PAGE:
Last week, Teenage Engineering and their new Chief Brand Officer – Emmy Parker – was a huge part of a story in the New York Times titled “The Music Industry Is Wrestling With Race. Here’s What It Has Promised.” The article chronicles music industry insiders that vow to create change where black and brown artists are concerned.
We all know that there is not enough representation in many areas of almost any industry. But the music business and the electronic music tech business stand out in mind, particularly as a technologist, beatmaker, and electronic music maker. After all, that’s what BboyTechReport is built on.
At any rate, in today’s climate of high tension over race, politics, equality and topped off with all that comes along with a worldwide pandemic, a bright spot appeared in the form of Teenage Engineering announcing their plan to create equity for black and brown artists.
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It’s always been about more than making music for me… It’s a blessing to be a member of a collective that shares the same passion and perspective on not only making music but making change in the world for black and brown artist. I’m pleased to announce my partnership with @teenageengineering artist fellows: @undergroundresistance313 @suzianalog @baseck @voltagectrlr Lead and supported by: @black.computer @stephiduckula @alissaderubeis 📷 @alexandrakacha Thanks to @nytimes For interviewing @black.computer and sharing our mission and story with the world. Link in bio
The Teenage Engineering plan is an artist fellowship/revenue sharing plan that finds them partnering with some of today’s culturally significant and prolific electronic artists – Underground Resistance (Detroit), Suzi Analogue (Miami), VoltageCtrlR (LA) and Baseck (LA).
Emmy Parker, Chief Brand Officer of Teenage Engineering, had this to say in the New York Times article – the revenue share “could be anywhere from $100,000 a year to, in some cases, close to a million dollars a year.”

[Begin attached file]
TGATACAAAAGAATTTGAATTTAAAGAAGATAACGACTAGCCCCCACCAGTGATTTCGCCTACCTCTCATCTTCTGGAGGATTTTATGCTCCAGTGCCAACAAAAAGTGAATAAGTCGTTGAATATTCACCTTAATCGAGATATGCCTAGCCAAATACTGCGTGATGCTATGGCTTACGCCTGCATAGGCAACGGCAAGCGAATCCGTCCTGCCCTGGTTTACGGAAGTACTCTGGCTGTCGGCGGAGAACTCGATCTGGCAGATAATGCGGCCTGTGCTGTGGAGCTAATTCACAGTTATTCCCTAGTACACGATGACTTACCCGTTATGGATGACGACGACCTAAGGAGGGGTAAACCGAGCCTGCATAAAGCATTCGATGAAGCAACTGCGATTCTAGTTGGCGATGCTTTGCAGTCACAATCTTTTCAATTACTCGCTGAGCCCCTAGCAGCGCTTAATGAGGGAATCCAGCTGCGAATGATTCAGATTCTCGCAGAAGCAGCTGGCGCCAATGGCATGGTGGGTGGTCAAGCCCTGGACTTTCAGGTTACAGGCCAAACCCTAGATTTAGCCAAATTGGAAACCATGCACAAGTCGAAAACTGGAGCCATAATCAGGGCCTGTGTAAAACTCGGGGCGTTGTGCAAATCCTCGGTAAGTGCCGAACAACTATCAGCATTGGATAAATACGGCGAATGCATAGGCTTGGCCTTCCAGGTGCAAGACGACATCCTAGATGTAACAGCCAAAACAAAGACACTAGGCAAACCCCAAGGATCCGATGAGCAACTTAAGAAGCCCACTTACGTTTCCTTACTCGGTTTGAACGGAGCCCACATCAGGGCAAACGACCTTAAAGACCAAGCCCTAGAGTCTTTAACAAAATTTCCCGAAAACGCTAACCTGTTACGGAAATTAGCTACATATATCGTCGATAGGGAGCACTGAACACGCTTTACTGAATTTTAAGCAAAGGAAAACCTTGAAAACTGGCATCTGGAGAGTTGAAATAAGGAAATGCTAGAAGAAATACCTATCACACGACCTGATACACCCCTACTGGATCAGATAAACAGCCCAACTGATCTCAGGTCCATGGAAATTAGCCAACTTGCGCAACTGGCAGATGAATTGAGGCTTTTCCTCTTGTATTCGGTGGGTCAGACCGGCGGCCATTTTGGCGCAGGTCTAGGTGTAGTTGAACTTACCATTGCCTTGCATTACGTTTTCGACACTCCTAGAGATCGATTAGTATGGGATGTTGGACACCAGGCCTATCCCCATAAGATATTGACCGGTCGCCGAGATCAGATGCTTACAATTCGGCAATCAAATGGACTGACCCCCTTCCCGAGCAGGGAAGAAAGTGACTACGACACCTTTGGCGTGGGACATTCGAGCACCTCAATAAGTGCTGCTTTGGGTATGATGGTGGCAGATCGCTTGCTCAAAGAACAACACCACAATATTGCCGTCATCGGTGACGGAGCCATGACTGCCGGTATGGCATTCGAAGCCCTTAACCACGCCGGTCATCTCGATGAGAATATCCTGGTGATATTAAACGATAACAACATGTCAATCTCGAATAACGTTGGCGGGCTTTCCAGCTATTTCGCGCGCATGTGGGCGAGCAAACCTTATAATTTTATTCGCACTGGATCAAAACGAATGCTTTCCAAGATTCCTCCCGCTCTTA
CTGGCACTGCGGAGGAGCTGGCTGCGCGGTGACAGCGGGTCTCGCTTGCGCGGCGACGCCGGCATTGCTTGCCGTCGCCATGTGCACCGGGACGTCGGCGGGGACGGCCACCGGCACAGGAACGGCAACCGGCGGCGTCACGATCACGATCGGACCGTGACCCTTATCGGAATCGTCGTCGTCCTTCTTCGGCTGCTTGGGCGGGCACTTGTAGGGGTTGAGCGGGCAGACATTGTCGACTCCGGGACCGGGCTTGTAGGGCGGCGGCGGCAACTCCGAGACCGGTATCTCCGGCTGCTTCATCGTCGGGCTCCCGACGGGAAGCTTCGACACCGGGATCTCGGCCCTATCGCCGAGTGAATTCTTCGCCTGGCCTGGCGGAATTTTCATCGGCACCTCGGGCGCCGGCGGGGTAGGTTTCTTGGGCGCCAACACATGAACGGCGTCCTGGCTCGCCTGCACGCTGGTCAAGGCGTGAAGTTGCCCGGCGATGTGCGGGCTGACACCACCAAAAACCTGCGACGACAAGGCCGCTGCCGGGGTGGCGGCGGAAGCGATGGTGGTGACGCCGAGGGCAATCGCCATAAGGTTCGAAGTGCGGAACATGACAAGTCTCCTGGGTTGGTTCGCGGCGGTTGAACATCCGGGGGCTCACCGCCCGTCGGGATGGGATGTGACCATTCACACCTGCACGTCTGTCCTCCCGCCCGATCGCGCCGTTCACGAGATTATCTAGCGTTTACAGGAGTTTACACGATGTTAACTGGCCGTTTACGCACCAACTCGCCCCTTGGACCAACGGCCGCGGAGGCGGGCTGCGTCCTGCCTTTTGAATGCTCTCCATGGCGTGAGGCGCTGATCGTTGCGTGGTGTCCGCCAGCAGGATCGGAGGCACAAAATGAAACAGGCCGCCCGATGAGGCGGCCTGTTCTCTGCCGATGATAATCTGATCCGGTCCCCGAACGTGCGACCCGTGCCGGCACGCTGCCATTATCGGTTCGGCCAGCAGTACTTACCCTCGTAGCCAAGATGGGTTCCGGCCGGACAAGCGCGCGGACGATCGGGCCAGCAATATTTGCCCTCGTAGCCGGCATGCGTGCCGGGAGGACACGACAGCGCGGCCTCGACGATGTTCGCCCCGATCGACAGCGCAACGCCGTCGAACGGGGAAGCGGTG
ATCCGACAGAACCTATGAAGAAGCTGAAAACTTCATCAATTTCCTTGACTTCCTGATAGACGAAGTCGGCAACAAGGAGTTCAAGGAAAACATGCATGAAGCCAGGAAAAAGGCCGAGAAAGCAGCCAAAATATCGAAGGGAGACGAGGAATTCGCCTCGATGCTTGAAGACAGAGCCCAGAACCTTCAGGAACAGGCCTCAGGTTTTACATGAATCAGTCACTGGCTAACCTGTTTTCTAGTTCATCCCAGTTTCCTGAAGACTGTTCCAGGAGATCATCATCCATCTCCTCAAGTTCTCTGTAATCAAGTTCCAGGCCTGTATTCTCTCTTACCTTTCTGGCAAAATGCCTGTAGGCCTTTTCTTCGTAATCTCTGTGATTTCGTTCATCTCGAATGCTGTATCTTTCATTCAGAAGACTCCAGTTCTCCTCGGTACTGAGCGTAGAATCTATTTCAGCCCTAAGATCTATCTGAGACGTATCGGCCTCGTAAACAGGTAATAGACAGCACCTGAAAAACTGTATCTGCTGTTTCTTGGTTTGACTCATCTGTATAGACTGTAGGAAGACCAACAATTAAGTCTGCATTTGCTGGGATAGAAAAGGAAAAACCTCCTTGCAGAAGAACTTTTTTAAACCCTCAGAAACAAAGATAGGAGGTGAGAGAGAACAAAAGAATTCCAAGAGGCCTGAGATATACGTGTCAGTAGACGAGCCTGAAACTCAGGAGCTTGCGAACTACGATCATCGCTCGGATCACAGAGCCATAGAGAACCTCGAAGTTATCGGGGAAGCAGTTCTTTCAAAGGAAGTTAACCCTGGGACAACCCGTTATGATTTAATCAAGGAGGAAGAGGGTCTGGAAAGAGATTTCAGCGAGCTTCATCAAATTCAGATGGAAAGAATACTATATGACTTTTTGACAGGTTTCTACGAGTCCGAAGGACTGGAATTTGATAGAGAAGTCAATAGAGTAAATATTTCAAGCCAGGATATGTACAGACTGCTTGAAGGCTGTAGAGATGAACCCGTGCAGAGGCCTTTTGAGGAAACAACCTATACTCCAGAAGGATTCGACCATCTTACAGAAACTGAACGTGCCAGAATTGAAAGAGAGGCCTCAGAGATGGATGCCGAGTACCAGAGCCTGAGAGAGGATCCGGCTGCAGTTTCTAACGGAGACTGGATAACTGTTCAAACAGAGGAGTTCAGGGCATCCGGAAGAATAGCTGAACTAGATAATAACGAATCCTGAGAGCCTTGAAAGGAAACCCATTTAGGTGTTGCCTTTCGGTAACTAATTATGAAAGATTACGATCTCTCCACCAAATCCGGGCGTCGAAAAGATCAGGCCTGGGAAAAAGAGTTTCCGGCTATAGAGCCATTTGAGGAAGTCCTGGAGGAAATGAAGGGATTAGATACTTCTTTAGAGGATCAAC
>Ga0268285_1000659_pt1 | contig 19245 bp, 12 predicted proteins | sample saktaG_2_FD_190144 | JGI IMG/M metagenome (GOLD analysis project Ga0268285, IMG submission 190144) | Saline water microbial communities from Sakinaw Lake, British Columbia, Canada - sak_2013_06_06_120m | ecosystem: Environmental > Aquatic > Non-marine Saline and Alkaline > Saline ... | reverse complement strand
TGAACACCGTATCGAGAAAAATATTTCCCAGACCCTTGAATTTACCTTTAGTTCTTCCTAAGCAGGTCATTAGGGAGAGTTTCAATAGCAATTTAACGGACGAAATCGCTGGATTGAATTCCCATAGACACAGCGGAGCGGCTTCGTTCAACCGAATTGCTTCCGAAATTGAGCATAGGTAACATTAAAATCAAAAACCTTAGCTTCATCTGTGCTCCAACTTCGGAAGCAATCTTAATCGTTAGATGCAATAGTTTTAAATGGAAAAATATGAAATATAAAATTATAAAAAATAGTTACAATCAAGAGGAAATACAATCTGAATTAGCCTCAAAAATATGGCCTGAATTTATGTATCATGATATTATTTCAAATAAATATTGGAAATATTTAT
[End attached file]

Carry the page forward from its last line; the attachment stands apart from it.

That’s how you show up and show out with equity for black and brown artists that put in the work daily. This is the sort of move that will change the way music and electronics companies approach and deal with the artists from whom they so obviously reap benefits.
Despite what many realize there is an entire underground community of artists that companies tap for just about everything from product input/testing/development to music production and tech insight. Most times it’s largely fruitless for the artists and very lucrative for the companies. That’s why this is such a huge move on Teenage Engineering’s part. It appears that they are taking charge to change that paradigm in a huge way and in this case the artists are the winners.
Although, there is more to come in the coming months about the fellowship program and I am certain we will see great things from these artists as well, its great to know that such a cool, tech-savvy and forward-thinking company is showing and proving just how cool and forward-thinking they are.
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“the thing we should be aiming for is a new normal that’s grounded in justice — not just criminal justice, but economic justice.” -wes moore we’re protesting in los angeles, stockholm and london. we believe we have the power to undesign discrimination in our work and industry. we can move the markers of justice forward within our sphere of influence. outside and in, our transformation begins now. more on our direct action plan soon. #blacklivesmatter photo: @jonnycrave
Featured photo credit – Bethany Mollenkof for The New York Times